# Differentiation of cos(x)cos(y) or sin(x)sin(y)

• 707miranda
In summary, when differentiating a function of two variables, you treat the one you are not differentiating with respect to as a constant. So, if you want to differentiate sin(x)sin(y) wrt x, then sin(y) is a constant, so this is equal to the derivative of Asin(x), for some constant A. I presume that you know the derivative of this is Acos(x), thus plugging in A gives cos(x)sin(y) as your result.
707miranda
[SOLVED] differentiation of cos(x)cos(y) or sin(x)sin(y)

## Homework Statement

Determine if the equation is exact, if exact solve.
[cos(x)cos(y)+2x]dx-[sin(x)sin(y)+2y]=0

## Homework Equations

I have forgotten how to take the derivative of cos(x)cos(y) or sin(x)sin(y). Is this a product rule thing, or is it the chain rule?

## The Attempt at a Solution

I understand that if
$$\frac{\partial M}{\partial y}=\frac{\partial N}{\partial x}$$
then the equation is exact and you can integrate M w/respect to x and N w/respect to y and combine the similar terms for the solution f(x,y)=solution.

Here $$\frac{\partial M}{\partial y}\neq\frac{\partial N}{\partial x}$$
because the derivative of sin is cos and the derivative of cos is -sin. So while I know the equation isn't exact. I'm still bugged about the whole derivative thing.

Thanks in advance geniuses O o O ><((<))">

Last edited:
When you're differentiating a function of two variables, then you treat the one you are not differentiating with respect to as a constant. So, if you want to differentiate sin(x)sin(y) wrt x, then sin(y) is a constant, so this is equal to the derivative of Asin(x), for some constant A. I presume that you know the derivative of this is Acos(x), thus plugging in A gives cos(x)sin(y) as your result.

Use a similar method for the other part: this should tell you whether the equation is exact or not.

Last edited:
Follow cristo's advice, the equation IS exact.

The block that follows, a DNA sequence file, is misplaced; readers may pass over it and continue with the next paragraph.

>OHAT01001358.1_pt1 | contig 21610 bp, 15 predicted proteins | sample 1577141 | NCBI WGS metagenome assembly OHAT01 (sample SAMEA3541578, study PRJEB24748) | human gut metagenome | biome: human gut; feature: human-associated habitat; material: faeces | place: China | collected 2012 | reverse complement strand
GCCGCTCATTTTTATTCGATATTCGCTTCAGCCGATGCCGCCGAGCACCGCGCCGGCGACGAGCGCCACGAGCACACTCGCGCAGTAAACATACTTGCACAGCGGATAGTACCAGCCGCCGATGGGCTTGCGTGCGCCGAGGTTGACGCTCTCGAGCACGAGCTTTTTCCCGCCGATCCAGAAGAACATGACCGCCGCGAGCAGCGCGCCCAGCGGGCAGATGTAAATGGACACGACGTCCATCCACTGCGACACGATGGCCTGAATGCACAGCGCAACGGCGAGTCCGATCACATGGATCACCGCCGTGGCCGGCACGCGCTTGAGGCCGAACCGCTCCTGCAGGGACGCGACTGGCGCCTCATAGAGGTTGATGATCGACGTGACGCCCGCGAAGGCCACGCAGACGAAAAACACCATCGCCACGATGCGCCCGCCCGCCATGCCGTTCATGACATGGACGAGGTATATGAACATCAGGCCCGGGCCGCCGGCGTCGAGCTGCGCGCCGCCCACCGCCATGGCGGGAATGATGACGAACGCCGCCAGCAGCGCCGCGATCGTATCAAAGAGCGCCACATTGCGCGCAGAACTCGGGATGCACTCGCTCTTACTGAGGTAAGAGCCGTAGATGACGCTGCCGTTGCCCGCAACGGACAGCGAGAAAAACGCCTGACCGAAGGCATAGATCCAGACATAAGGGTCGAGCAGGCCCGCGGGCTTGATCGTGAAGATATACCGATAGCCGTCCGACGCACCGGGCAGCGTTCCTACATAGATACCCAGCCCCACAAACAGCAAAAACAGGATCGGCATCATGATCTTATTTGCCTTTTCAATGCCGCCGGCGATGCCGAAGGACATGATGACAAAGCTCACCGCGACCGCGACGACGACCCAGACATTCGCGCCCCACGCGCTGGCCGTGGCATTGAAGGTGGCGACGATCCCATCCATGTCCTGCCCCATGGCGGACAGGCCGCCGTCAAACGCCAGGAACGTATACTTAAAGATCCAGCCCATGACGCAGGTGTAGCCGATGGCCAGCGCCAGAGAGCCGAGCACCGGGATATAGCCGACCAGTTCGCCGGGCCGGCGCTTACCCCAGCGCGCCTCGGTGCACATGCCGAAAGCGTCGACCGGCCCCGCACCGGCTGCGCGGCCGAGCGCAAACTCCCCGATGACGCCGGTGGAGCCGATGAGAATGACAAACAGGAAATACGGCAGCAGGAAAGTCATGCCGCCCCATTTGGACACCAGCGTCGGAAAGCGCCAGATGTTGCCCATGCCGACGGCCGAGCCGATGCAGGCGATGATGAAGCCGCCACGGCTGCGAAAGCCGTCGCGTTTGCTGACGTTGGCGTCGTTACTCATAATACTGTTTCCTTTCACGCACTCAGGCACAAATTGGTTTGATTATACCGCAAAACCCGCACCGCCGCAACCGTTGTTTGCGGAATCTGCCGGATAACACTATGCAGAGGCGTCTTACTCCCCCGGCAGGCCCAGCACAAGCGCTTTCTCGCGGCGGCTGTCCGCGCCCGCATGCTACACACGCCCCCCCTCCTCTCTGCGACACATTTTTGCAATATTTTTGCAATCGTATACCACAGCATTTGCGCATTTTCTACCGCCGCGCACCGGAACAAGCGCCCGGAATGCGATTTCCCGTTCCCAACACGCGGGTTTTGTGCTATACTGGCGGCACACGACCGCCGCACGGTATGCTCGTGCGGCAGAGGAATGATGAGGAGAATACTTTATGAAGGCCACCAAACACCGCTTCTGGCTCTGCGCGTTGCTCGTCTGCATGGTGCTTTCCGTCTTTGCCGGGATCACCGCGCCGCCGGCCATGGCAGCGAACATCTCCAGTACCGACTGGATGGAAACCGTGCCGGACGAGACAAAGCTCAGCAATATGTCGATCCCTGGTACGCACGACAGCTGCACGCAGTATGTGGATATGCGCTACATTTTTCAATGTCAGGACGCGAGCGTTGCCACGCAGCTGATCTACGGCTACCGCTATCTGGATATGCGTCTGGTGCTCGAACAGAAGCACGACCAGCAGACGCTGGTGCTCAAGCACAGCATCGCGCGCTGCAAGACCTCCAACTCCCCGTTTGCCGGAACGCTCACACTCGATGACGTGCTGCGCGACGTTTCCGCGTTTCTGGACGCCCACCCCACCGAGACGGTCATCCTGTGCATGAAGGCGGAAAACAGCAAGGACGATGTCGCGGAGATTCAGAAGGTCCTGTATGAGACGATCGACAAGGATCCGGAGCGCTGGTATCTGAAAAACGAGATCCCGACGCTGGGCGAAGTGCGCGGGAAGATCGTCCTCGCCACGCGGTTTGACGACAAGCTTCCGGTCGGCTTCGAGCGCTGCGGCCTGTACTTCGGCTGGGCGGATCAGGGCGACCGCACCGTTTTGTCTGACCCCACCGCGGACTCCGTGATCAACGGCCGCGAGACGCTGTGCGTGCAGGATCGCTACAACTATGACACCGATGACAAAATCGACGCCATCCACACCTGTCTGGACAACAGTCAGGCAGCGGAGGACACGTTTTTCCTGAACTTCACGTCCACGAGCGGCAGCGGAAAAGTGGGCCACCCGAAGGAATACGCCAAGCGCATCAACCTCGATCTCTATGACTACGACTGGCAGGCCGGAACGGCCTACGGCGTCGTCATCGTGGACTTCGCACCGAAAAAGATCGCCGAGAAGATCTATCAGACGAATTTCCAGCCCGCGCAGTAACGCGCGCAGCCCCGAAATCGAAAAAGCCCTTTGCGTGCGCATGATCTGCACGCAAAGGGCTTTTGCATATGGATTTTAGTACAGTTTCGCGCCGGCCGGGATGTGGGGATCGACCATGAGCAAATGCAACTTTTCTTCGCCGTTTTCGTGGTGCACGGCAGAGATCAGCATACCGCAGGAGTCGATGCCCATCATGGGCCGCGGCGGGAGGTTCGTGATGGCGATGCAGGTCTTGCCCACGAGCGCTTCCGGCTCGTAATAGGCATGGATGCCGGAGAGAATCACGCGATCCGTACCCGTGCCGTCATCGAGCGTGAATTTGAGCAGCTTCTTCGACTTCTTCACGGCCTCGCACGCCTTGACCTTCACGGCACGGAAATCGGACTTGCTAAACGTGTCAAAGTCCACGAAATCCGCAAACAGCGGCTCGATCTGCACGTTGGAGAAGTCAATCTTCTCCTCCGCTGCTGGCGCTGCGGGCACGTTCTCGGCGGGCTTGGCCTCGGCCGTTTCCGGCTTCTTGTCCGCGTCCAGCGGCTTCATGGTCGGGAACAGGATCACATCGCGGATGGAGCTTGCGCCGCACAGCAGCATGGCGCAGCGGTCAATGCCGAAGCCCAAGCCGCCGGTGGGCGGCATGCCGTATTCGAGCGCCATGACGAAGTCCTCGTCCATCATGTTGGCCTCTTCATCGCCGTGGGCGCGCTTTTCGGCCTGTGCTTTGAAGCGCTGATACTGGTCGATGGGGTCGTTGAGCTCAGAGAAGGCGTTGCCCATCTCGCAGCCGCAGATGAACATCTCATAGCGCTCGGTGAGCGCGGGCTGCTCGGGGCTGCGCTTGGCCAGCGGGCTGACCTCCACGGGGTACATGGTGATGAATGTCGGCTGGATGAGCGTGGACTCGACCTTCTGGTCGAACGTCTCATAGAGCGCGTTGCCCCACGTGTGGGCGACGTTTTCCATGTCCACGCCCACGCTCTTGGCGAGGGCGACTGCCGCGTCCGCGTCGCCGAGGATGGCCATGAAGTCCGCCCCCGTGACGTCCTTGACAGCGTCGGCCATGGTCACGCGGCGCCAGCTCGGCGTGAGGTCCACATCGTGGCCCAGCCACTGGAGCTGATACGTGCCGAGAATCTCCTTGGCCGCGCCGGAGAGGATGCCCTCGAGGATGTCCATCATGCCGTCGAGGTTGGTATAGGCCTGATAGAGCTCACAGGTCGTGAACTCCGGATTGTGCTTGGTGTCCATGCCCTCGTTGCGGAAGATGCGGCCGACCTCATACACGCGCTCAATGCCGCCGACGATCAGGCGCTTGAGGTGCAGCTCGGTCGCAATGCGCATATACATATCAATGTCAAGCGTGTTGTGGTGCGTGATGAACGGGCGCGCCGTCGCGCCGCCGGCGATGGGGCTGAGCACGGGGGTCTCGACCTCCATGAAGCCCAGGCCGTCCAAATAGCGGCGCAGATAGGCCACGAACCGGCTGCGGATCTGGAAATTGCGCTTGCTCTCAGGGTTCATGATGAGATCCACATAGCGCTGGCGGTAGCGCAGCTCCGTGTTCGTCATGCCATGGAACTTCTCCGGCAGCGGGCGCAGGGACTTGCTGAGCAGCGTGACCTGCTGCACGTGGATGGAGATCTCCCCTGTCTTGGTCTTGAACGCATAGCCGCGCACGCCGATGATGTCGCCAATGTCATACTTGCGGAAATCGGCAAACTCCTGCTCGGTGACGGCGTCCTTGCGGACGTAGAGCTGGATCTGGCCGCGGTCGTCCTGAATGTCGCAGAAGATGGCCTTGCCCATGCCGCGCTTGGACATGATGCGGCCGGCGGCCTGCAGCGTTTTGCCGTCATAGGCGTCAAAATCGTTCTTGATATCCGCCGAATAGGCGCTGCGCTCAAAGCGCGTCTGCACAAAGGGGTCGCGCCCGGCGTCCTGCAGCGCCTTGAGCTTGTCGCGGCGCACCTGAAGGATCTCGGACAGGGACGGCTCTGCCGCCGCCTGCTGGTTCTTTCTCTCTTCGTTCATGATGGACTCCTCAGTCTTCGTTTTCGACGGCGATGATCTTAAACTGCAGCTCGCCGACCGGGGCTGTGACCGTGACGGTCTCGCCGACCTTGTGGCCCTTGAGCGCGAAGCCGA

Hi Miranda and welcome to PF,

I'm guessing that your original equation should be [cos(x)cos(y)+2x]dx-[sin(x)sin(y)+2y]dy=0. You should note that with partial differentiation, assuming that x and y are independent (that is x is not a function of y as visa-versa), you need only differentiate with respect to one variable, whilst holding the other variables constant. So for your example if we take,

$$\frac{\partial}{\partial x}\left[\cos(x)\cos(y)\right]$$

Then you would treat y and hence cos(y) as a constant and then differentiate as normal. Hence,

$$\frac{\partial}{\partial x}\left[\cos(x)\cos(y)\right] = \cos(y)\frac{d}{d x}\cos(x) = -\cos(y)\sin(x)$$

Do you follow?

Edit: Too damn slow, the roles are reversed cristo !

Last edited:
1,000 thanks I'm not worthy.

## 1. What is the formula for differentiating cos(x)cos(y)?

The formula for differentiating cos(x)cos(y) is -sin(x)cos(y)dx - cos(x)sin(y)dy.

## 2. How do you differentiate sin(x)sin(y)?

To differentiate sin(x)sin(y), use the formula cos(x)sin(y)dx + sin(x)cos(y)dy.

## 3. Can the product rule be used to differentiate cos(x)cos(y) or sin(x)sin(y)?

Yes, the product rule can be used to differentiate cos(x)cos(y) or sin(x)sin(y). The product rule states that the derivative of the product of two functions is equal to the first function multiplied by the derivative of the second function plus the second function multiplied by the derivative of the first function.

## 4. Is there a simplified form for the derivative of cos(x)cos(y)?

Yes, the derivative of cos(x)cos(y) can be simplified to -cos(x)sin(y)dx - sin(x)cos(y)dy.

## 5. How can the chain rule be applied to differentiate cos(x)cos(y) or sin(x)sin(y)?

The chain rule can be applied to differentiate cos(x)cos(y) or sin(x)sin(y) by first finding the derivative of the inner function, which in this case is cos(y) or sin(y), and then multiplying it by the derivative of the outer function, which is cos(x) or sin(x), respectively.

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